Rookie Ready for Masters - and Pimento Sandwiches

By Associated PressApril 8, 2008, 4:00 pm
AUGUSTA, Ga. -- Let Tiger Woods worry about the green jacket. Johnson Wagner is more focused on the orangish'or is that yellowish?'delicacy thats as much a part of Augusta National as the azaleas.
 
Celebrating his last-minute invitation to the Masters, Wagner made a run on the pimento cheese sandwiches Monday. He managed to woof down three of them right out of the chute.
 
Im going to OD on pimento cheese, Wagner quipped. I love em, just love em.
 
He might be feeling a little bloated by the time he strikes his first tee shot Thursday. After all, the listed ingredients include cream, sodium citrate, salt, sorbic acid, vinegar, ammonium sulfate, sugar, calcium propionate, soybean oil, and'oh yeah'those little red specks of pimento.
 
Not that Wagner is worried about such things.
 
Hes planning on experiencing Augusta to the fullest, right down to the menu.
 
Ive been pinching myself all day, Wagner said. This is just incredible.
 
Who can blame him for being so giddy?
 
A week ago, Wagner was a player going nowhere. He had missed six cuts in nine starts this year and ranked 193rd on the money list. Not exactly Masters material. But, with the first major of the year having reinstated its rule that gives all PGA TOUR winners a spot in the exclusive field, the 28-year-old had one more chance to get in.
 
The Houston Open.
 
He sure took advantage of it.
 
Wagner opened with a 63'matching Adam Scott for the course record'and zealously guarded the lead the rest of the way, earning his first Tour win by two strokes.
 
The first thought was, Oh my gosh, I just won on the PGA TOUR, said Wagner, who had planned on taking a trip to the beach with his wife and another couple this week. But immediately after that, I said, Holy cow, Im in the Masters.
 
In addition to his pimento cheese indulgence, Wagner relished some of the other traditions at this time capsule of a golf course.
 
He couldnt wait to get to the par-3 16th during his first practice round, yearning for a chance to skip his ball off the pond that runs nearly the length of the hole. The object is to hit a low screamer, have it ricochet off the water and come up dry somewhere near the flag on the other side.
 
Wagner actually thought of getting in a little practice after he arrived at his hastily arranged house near the course sometime after midnight.
 
They had a swimming pool, and theres just a perfect little grass hill next to it, he said. I thought, This is a great chance, but I think there was (another) house on the other side. They probably wouldnt appreciate it.
 
Going sans practice, Wagners first attempt lodged in the bank at the ponds far end'pretty pathetic, he said. The next one rolled up just in the front of the green, and he moved on with a smile on his face. Mark off another line on that Masters checklist.
 
For one day at least, Wagner even felt like a bit of a celebrity.
 
It seemed like every time I looked in the gallery, someone said, Hey, Johnson, congrats, great playing last week, he said. It was amazing that so many people knew my name and knew what happened. It was probably the greatest day on the golf course Ive ever had.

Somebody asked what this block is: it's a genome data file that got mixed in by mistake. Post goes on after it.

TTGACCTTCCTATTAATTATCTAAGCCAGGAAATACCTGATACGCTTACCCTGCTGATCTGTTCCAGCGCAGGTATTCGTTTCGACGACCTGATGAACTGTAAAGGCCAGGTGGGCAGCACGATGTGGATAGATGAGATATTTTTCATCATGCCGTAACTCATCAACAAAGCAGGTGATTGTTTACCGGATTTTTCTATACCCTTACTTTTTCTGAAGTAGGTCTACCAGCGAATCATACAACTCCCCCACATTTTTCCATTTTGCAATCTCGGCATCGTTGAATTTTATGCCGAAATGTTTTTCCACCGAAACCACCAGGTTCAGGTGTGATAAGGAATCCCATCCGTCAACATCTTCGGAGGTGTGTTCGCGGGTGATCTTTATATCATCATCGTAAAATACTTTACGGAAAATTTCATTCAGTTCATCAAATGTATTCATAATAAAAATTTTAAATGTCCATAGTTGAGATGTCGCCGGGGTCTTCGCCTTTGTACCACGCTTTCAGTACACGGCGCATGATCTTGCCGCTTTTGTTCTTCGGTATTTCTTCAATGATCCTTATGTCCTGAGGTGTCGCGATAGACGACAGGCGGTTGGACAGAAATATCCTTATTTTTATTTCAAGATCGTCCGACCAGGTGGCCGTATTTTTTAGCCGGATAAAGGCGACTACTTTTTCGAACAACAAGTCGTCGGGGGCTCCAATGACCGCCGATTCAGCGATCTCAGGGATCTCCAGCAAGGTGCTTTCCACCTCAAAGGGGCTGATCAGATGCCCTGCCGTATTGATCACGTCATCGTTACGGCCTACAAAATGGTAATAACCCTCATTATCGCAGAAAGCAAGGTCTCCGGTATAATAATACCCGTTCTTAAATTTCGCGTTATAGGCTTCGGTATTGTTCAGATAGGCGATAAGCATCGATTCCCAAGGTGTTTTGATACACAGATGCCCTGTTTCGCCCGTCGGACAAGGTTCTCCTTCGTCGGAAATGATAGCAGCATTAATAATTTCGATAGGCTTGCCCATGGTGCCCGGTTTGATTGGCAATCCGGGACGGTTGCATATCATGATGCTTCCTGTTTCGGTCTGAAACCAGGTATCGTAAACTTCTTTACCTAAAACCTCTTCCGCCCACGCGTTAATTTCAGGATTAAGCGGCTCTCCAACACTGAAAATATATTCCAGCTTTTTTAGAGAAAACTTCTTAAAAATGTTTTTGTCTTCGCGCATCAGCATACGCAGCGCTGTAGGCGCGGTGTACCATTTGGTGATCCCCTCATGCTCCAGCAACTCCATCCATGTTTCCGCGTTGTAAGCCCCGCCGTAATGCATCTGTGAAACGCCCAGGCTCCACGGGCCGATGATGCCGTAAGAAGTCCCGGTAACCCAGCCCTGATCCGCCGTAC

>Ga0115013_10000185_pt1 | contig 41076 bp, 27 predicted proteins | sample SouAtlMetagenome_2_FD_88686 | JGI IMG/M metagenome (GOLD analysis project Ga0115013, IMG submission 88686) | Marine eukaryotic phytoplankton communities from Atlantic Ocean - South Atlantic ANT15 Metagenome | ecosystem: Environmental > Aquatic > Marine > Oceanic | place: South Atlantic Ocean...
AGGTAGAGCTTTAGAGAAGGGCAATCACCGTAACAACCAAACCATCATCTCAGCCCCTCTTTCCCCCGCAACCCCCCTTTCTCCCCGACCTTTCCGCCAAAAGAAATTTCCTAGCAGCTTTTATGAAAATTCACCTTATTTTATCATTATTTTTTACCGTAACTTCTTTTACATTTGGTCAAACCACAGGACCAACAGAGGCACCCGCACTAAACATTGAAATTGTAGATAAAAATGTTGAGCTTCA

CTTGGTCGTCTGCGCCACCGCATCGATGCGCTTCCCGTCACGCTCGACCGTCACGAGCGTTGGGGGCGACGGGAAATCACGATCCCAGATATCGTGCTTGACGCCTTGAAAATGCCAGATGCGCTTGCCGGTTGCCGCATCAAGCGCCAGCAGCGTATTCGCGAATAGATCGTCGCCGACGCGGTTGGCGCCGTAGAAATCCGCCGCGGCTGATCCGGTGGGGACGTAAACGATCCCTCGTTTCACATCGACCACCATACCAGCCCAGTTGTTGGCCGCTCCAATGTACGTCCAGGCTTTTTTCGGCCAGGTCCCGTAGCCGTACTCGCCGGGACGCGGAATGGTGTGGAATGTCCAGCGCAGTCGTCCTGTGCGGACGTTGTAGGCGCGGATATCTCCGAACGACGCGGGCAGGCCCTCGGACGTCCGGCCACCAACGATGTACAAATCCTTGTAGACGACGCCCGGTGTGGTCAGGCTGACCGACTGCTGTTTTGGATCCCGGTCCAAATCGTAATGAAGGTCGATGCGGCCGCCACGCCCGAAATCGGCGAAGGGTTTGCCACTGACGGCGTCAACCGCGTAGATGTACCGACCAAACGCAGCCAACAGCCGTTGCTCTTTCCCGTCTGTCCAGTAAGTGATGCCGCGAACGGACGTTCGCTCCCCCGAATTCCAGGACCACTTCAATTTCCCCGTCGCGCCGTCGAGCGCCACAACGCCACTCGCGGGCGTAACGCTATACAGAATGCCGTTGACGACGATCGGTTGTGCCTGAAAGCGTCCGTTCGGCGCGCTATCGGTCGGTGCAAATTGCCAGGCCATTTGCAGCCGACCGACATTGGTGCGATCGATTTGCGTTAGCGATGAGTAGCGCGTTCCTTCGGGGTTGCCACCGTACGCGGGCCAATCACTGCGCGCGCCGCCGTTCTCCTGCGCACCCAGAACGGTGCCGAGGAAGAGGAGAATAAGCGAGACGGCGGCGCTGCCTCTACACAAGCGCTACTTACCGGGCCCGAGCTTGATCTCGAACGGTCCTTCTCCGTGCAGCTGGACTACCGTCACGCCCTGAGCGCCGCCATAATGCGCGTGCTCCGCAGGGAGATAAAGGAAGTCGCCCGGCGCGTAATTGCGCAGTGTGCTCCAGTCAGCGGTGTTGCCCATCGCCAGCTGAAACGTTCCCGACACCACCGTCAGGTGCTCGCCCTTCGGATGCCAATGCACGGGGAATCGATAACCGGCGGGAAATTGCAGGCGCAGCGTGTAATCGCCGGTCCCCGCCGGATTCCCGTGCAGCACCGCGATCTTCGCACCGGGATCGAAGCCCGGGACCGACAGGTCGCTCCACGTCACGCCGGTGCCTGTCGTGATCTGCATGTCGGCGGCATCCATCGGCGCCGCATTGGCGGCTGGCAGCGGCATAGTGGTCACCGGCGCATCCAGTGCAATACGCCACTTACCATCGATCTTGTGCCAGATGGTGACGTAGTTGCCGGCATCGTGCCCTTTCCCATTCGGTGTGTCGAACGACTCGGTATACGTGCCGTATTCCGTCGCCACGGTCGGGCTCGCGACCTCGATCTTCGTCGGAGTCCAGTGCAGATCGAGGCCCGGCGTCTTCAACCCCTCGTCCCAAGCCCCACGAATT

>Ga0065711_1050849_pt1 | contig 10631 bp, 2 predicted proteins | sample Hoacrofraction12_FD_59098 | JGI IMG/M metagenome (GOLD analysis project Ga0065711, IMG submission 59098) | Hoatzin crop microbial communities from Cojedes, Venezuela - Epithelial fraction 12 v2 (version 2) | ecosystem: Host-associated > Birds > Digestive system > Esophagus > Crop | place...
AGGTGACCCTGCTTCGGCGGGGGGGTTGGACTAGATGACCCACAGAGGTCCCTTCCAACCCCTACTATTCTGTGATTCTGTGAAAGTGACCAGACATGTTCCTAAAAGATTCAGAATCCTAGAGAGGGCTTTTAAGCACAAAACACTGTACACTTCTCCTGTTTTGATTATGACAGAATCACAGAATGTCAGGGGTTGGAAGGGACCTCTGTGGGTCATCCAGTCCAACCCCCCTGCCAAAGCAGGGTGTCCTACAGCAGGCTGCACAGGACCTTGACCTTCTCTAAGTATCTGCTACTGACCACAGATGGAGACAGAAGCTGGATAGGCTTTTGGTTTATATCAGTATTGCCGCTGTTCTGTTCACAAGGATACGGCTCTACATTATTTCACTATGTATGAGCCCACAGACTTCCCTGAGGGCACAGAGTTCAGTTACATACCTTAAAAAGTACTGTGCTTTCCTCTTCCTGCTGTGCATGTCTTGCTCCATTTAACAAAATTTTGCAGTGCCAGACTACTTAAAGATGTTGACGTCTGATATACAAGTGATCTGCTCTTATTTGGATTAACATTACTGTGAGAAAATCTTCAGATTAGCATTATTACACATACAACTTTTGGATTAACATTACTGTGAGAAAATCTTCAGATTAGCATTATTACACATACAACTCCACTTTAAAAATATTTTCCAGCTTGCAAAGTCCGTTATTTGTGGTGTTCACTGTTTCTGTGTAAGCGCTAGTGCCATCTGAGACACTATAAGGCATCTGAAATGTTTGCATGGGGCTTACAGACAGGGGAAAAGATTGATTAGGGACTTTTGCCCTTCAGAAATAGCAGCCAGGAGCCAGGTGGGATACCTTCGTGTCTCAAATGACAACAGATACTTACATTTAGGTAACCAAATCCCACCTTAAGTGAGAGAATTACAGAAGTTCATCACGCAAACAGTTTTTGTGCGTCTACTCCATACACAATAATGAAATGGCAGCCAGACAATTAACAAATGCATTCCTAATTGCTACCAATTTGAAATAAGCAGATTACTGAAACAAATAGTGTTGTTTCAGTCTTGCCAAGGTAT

Otherwise, it was a typical Monday before the Masters. Some 40,000 fans milled around the one-time nursery, posing for pictures in front of the famous scoreboard along the first fairway or queuing up in lines that seemed to stretch on forever outside the merchandise store. Youngsters dressed in garish yellow coveralls and matching caps with Litter written above the bill got some last-minute instructions on how to keep the grounds looking immaculate.
 
And, of course, everyone strained for a look at Woods. The worlds No. 1 player, four-time Masters winner and overwhelming favorite arrived Sunday, played another 18 holes Monday morning and planned one more practice session before beginning his quest for a Grand Slam.
 
Hes the only player capable of doing that, Steve Stricker said. You know, I wouldnt be surprised if he does do it.
 
In recent days, Augusta National was softened by 3 inches of rain, with the chance of more thunderstorms this weekend. That could present a much different setup than a year ago, when bone dry fairways allowed Zach Johnson'all 160 pounds of him'to keep up with the big hitters.
 
Johnson was able to lay up on the par 5s and still do most of his scoring, finishing with a 1-over 289 that matched the highest winning score at the Masters.
 
It would be nice if the fairways could be dry again, said Nick OHern, the left-handed Australian who might have trouble outdriving some of the guys down at the muni. You just hit it as far and as straight as you can. Theres no shaping the ball, except to the greens. Just get up there and smash it.
 
Even on the rain-soaked grounds, plenty of players managed to get a sampling of Augustas fiendish greens.
 
Jeev Milkha Singh of India, who got in with a special foreign invitation, worked on some chipping from just behind the three-tiered ninth green. Two of his skittish attempts didnt even make it past the fringe. Another skidded by the cup and kept right on rolling down to the second level, finally stopping some 40 feet away.
 
And this was just practice. Imagine what that shot might look like when hes playing for real.
 
Wagner is a Masters rookie, but he does have some experience at Augusta National. He got a chance to play a few rounds for fun 4 1/2 years ago as a guest of his great-uncle, who happens to be a member. He even managed to get off a joke when he pulled up to the gate on Magnolia Lane.
 
Hey, do yall have any tee times for the morning? Wagner asked the security guard.
 
Good one, rookie.
 
Now go have another pimento cheese sandwich.
 
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    Perez skips Torrey, 'upset' with Ryder Cup standings

    By Will GrayJanuary 24, 2018, 2:19 am

    Pat Perez is unhappy about his standing on the U.S. Ryder Cup points list, and his situation won't improve this week.